1920

A Global Reputation

During World War I Mallalieus, like the rest of the British textile industry, had been switched largely to production of fabrics for uniforms. In the post-WWI era, its global network expanded across the British Empire, Europe and North America, based on its reputation in the home market. Its product range included fancy Saxonies, a huge selection of authentic Scottish tartans and “sports flannels” for the casualwear market of the day. Confident use of colour and bold designs became important parts of the Mallalieus’ signature, a tradition that continues today. End uses for its high-quality woollen fabrics ranged from everyday shirts to pyjamas to luxurious dressing gowns.

A Global Reputation

During World War I Mallalieus, like the rest of the British textile industry, had been switched largely to production of fabrics for uniforms. In the post-WWI era, its global network expanded across the British Empire, Europe and North America, based on its reputation in the home market. Its product range included fancy Saxonies, a huge selection of authentic Scottish tartans and “sports flannels” for the casualwear market of the day. Confident use of colour and bold designs became important parts of the Mallalieus’ signature, a tradition that continues today. End uses for its high-quality woollen fabrics ranged from everyday shirts to pyjamas to luxurious dressing gowns.

1930

A Family Business

After David and Henry Mallalieu, four generations of the family ran the business, ensuring a high standard of personal service to customers. Visitors from abroad were warmly welcomed at Bailey Mill on a regular basis. Family ownership ensured continuous investment in machinery so that the fully vertical operation – seeing raw fibre transformed into finished cloth – continued to be done on one site. That strategy still works for Mallalieus today.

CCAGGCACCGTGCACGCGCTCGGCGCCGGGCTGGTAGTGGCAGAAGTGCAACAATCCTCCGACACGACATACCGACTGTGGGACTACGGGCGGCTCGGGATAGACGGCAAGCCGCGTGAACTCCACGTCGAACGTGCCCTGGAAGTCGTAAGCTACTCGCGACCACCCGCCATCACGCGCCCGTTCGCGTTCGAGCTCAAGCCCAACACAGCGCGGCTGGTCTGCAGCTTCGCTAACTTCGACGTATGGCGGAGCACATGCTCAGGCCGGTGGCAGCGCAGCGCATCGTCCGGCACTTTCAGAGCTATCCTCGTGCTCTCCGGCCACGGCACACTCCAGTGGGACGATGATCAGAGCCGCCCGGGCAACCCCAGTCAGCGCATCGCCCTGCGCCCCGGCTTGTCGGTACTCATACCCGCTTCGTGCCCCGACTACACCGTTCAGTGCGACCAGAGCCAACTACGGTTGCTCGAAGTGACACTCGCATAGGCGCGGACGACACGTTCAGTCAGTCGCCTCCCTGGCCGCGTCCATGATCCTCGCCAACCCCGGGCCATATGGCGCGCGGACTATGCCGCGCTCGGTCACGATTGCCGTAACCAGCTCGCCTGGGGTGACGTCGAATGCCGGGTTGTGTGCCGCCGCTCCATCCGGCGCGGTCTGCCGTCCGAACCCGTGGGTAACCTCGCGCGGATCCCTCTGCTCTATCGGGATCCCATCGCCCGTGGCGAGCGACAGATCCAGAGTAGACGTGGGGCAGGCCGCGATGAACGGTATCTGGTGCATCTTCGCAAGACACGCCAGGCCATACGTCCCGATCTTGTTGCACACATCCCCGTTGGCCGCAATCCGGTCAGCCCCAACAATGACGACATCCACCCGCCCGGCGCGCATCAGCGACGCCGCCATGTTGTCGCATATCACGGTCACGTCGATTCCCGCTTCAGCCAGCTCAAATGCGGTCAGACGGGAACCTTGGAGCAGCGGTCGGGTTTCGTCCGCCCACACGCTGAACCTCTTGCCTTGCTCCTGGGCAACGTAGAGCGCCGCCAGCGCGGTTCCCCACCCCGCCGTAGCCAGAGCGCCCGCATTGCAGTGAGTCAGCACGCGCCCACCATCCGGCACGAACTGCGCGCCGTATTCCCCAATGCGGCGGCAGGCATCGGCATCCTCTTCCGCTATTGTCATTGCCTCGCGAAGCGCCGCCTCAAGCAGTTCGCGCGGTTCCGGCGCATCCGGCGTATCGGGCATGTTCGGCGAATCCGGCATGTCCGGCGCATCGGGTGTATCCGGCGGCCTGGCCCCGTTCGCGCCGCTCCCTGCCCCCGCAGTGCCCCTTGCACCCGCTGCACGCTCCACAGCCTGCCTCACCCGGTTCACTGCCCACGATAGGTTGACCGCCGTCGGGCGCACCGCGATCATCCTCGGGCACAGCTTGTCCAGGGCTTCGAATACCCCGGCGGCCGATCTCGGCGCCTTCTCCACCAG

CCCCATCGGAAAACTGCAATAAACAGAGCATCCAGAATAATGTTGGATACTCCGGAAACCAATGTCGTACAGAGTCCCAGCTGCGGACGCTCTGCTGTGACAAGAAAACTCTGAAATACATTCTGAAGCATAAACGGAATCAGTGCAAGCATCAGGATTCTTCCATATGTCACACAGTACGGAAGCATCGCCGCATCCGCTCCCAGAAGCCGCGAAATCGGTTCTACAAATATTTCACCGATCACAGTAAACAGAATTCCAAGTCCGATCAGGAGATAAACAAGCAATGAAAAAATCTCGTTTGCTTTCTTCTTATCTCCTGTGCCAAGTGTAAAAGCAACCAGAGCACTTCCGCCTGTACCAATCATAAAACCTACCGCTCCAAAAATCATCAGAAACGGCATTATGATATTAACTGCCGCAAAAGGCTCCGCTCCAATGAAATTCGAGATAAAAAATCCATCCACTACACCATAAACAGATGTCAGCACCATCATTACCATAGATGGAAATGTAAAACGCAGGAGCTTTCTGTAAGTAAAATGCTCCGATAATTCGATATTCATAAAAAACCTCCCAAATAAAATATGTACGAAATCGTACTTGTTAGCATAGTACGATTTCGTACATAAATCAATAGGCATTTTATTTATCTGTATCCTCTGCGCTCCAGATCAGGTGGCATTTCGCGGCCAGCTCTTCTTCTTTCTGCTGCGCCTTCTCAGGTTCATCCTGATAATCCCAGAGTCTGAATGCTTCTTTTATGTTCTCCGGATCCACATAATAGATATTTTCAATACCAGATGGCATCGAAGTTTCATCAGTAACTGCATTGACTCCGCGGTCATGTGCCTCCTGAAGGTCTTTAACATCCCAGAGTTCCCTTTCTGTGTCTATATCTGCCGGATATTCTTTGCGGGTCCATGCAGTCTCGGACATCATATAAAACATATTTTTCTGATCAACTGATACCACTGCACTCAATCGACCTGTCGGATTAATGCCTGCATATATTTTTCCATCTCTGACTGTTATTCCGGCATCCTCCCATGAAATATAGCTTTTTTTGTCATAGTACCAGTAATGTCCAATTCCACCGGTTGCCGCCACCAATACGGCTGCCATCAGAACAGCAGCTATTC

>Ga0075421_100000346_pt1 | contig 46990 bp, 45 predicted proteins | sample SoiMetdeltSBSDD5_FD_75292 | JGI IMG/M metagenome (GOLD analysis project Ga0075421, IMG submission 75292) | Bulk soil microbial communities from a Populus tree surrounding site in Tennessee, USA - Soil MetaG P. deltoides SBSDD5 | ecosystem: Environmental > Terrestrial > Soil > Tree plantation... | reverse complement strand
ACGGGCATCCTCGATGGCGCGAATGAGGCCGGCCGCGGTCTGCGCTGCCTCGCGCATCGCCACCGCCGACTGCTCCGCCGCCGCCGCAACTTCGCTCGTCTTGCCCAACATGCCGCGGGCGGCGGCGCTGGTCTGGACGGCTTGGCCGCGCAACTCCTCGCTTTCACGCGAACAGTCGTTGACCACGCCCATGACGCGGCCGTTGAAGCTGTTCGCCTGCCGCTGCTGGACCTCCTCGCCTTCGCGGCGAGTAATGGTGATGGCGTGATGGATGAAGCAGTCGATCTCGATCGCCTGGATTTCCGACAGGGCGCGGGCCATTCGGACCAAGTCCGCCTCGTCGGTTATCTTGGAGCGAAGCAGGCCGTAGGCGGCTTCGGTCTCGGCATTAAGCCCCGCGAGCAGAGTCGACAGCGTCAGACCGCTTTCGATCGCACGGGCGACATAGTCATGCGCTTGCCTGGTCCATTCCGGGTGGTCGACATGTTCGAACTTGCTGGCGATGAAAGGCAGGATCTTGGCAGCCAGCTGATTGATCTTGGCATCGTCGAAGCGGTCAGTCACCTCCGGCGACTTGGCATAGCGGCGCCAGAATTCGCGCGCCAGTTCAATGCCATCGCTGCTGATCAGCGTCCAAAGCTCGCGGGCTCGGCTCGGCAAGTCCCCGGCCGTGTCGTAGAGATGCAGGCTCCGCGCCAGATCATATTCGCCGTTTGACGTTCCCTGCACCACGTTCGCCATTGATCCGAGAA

1941

On a War Footing

Between 1941 and 1949 the UK textile and clothing industry operated under a strict rationing system. Under government supervision, production was switched to the manufacture of essential fabrics. Mallalieus was commissioned by the Ministry of Supply to make thousands of yards of its celebrated “Angola” shirting for the armed forces. The family had to wrestle with shortages of raw wool, of coal for the boilers and, as the war dragged on, even of staff as employees – male and female – were called up for military and other essential service. Remarkably, the mill still managed to export some of products through much of WWII although it regularly had to decline orders as it had no raw materials or capacity.

On a War Footing

Between 1941 and 1949 the UK textile and clothing industry operated under a strict rationing system. Under government supervision, production was switched to the manufacture of essential fabrics. Mallalieus was commissioned by the Ministry of Supply to make thousands of yards of its celebrated “Angola” shirting for the armed forces. The family had to wrestle with shortages of raw wool, of coal for the boilers and, as the war dragged on, even of staff as employees – male and female – were called up for military and other essential service. Remarkably, the mill still managed to export some of products through much of WWII although it regularly had to decline orders as it had no raw materials or capacity.

1955

Better Made in Britain